New Blood at the National: What the Appointment of Rufus Norris means to the Albany

It has been a big week in the theatre world. Last Tuesday, the new Artistic Director of the National Theatre was announced – the biggest job in our industry. It felt like a football transfer window, the new Doctor Who, and Christmas morning rolled into one, and it ended months of speculation about which of the top contenders – including the likes of Kenneth Brannagh, the Young Vic’s David Lan and Hampstead Theatre’s Edward Hall – would take the top spot. Finally it was announced that the job will go to Rufus Norris, a popular choice amongst the theatre industry, who generally hold the acclaimed director of Festen, Cabaret and London Road in high regard.

The new appointment provides a good opportunity to reflect on the role of the National Theatre in the UK’s theatre landscape. There will inevitably be a huge amount of focus on the shows Rufus Norris chooses to programme; the playwrights he commissions and the celebrities he’s spotted dining with. But for me there is a more important concern for Rufus Norris’s incumbency.

Ten years ago, I was brought to the Albany as part of a programme led by the NT that invested in the Albany and worked with young people in Deptford and Lewisham, aiming to reinvigorate the Albany’s role as a catalyst for the development of local communities and the area’s regeneration, and discovering what the role of a venue like the Albany could look like in the 21st century.

The enterprise was part of The Art of Regeneration, a three year project driven by the late Jennie Harris – NT Education Director and the Albany Director in the 80s.

The project wasn’t without controversy and its success compromised in some ways, but it would be fair to say that the Albany wouldn’t still be here if the project hadn’t existed. When it began, the fate of the Albany looked pretty grim: the building was falling apart at the seams with a skeleton staff of about five, a café open just a few hours a day, and a beautiful 300 seater theatre – that was permanently closed to the public.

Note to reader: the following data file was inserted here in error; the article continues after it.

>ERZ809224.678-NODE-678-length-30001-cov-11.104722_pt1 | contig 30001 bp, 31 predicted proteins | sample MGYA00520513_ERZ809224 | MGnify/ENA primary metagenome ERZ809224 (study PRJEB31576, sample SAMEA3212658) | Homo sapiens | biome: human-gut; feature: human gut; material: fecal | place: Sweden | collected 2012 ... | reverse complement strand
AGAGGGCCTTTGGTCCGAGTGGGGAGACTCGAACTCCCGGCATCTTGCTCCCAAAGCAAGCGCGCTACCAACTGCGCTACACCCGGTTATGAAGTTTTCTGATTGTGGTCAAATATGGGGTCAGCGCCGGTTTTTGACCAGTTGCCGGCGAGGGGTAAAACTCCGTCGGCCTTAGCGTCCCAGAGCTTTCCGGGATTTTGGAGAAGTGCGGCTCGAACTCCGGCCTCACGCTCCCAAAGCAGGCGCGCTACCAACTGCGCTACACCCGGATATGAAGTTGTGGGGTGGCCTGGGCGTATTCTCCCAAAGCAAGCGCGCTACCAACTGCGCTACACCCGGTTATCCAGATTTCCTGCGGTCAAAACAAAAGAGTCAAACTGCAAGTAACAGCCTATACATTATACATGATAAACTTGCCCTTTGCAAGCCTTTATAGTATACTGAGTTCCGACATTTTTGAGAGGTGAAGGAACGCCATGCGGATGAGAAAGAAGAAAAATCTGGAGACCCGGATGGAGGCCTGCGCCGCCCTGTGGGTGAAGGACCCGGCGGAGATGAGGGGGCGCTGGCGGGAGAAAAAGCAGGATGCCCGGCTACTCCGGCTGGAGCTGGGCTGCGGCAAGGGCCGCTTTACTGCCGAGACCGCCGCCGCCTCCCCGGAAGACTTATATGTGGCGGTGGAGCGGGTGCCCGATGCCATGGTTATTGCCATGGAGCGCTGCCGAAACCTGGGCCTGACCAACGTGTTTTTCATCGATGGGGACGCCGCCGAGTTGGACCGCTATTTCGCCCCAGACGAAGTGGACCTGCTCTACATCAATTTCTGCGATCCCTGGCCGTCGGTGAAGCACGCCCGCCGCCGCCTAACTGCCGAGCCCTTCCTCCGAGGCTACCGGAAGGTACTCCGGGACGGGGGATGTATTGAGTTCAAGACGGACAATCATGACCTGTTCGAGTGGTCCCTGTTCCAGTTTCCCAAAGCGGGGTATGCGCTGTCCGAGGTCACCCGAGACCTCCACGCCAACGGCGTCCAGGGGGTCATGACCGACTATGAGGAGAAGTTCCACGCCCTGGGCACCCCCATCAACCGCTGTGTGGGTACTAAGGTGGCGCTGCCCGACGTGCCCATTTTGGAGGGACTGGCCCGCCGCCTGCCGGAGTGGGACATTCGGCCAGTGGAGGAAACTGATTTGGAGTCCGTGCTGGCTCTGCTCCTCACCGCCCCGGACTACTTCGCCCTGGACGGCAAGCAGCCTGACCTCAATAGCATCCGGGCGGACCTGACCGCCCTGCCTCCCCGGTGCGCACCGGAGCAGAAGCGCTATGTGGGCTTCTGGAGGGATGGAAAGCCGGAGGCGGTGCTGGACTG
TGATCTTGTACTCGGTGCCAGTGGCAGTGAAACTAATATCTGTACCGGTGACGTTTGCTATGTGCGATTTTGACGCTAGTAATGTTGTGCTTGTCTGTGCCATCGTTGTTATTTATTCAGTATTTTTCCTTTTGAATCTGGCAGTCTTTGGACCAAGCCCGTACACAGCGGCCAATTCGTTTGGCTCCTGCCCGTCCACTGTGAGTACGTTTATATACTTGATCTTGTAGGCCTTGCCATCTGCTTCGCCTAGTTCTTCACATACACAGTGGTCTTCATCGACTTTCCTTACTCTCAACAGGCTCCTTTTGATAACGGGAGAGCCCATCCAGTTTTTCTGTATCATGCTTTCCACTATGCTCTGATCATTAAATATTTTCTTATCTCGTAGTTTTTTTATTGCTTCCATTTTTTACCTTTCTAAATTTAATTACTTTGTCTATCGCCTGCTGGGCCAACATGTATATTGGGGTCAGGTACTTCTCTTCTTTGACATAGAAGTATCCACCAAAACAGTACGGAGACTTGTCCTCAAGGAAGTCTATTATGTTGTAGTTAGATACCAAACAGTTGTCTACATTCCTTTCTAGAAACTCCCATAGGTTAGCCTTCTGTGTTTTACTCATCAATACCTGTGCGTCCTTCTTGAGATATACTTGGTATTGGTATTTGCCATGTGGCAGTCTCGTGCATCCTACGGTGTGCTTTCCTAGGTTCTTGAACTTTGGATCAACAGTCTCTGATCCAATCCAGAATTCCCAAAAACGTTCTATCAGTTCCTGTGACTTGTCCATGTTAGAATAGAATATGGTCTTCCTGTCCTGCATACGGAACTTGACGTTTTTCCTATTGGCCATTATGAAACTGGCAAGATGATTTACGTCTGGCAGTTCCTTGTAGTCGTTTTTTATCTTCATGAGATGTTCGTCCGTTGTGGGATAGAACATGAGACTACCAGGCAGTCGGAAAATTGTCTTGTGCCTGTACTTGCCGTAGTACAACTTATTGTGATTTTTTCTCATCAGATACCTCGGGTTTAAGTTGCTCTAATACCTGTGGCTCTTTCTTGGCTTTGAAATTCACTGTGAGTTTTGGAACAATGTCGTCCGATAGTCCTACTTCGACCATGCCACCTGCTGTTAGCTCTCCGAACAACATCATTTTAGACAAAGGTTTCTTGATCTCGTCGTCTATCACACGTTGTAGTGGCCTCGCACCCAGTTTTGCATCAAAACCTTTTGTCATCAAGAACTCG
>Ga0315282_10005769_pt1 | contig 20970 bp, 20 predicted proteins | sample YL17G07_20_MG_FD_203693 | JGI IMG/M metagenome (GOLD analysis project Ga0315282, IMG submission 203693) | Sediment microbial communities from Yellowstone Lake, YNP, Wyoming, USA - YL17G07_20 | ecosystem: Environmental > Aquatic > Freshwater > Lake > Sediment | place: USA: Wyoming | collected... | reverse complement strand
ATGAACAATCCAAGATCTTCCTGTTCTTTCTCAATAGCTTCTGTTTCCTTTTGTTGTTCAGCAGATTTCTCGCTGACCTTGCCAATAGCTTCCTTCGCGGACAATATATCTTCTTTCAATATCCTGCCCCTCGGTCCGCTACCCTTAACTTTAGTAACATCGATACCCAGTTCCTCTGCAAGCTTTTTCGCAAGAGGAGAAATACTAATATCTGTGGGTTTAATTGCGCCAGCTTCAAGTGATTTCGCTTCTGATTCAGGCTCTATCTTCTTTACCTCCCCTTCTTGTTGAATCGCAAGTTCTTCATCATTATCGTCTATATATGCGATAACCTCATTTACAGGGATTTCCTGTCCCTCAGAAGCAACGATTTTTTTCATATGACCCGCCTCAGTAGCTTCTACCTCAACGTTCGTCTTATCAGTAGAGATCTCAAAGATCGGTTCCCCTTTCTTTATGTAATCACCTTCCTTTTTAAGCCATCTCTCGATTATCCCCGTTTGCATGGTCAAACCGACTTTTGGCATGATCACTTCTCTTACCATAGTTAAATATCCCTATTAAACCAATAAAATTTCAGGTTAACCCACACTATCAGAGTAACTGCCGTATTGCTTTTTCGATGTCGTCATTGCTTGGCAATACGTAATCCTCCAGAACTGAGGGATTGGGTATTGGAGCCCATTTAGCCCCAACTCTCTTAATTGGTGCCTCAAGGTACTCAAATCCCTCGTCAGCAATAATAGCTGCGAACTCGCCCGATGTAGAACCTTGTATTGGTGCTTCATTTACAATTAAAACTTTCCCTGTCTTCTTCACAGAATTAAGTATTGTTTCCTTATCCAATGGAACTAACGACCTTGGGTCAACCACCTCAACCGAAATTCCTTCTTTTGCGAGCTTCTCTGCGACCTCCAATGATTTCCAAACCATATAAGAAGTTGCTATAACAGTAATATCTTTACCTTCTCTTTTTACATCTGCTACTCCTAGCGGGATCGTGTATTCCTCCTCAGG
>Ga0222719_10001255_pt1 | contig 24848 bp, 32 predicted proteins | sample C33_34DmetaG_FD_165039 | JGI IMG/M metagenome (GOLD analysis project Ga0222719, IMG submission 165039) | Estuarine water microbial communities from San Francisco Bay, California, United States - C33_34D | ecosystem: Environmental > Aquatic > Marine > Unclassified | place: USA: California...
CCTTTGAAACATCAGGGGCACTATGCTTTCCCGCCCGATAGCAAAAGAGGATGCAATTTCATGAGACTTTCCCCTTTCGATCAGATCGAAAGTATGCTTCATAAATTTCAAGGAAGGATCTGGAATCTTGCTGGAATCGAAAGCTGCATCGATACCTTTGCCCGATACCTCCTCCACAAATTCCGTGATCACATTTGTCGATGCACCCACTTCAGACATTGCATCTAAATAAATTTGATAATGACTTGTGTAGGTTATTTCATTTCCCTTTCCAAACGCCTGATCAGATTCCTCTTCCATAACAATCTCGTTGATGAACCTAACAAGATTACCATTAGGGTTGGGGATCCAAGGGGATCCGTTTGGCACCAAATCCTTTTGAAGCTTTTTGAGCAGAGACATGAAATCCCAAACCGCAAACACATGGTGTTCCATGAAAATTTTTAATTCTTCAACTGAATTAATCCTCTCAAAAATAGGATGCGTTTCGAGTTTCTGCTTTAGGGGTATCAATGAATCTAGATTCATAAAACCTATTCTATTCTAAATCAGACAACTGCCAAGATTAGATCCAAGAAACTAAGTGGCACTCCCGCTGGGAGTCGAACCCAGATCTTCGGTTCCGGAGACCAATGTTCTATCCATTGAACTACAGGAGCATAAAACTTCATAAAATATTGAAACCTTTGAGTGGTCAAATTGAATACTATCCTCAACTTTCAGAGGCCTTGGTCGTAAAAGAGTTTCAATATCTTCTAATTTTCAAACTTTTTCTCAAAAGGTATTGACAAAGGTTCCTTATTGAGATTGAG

The National Theatre was able to bring the infrastructure and expertise that reinforced the crucial role the Albany could, and has, played at the heart of the Deptford ecology. Although we’ve had our ups and downs in the intervening decade, the project truly set the course for the Albany to become what it is today: a thriving creative hub with over 300 arts events and over 130k visitors each year.

The Art of Regeneration ran from 2001–4, covering the last change over at the National; Sir Trevor Nunn, when he left in 2003, described the project as one of the things he was most proud of in his time at the helm. It was a fairly unusual project for the NT, but it needn’t be. It proved what a national organisation can achieve by working in partnership with specific communities.

The current economic and political climate is forcing arts venues across the country to radically reappraise the roles they play in their localities.

It strikes me that one of the challenges for Rufus Norris, as he seeks to define his own model for how the National Theatre must operate in today’s conditions, will be answering the question of the way in which the National Theatre can act as a leader, and supporter, of venues nationally. Ultimately the true test of his success will not only be the number of bums on seats on the Southbank, rather it will be the health of the performing arts landscape across the UK.

Gavin Barlow, CEO, The Albany

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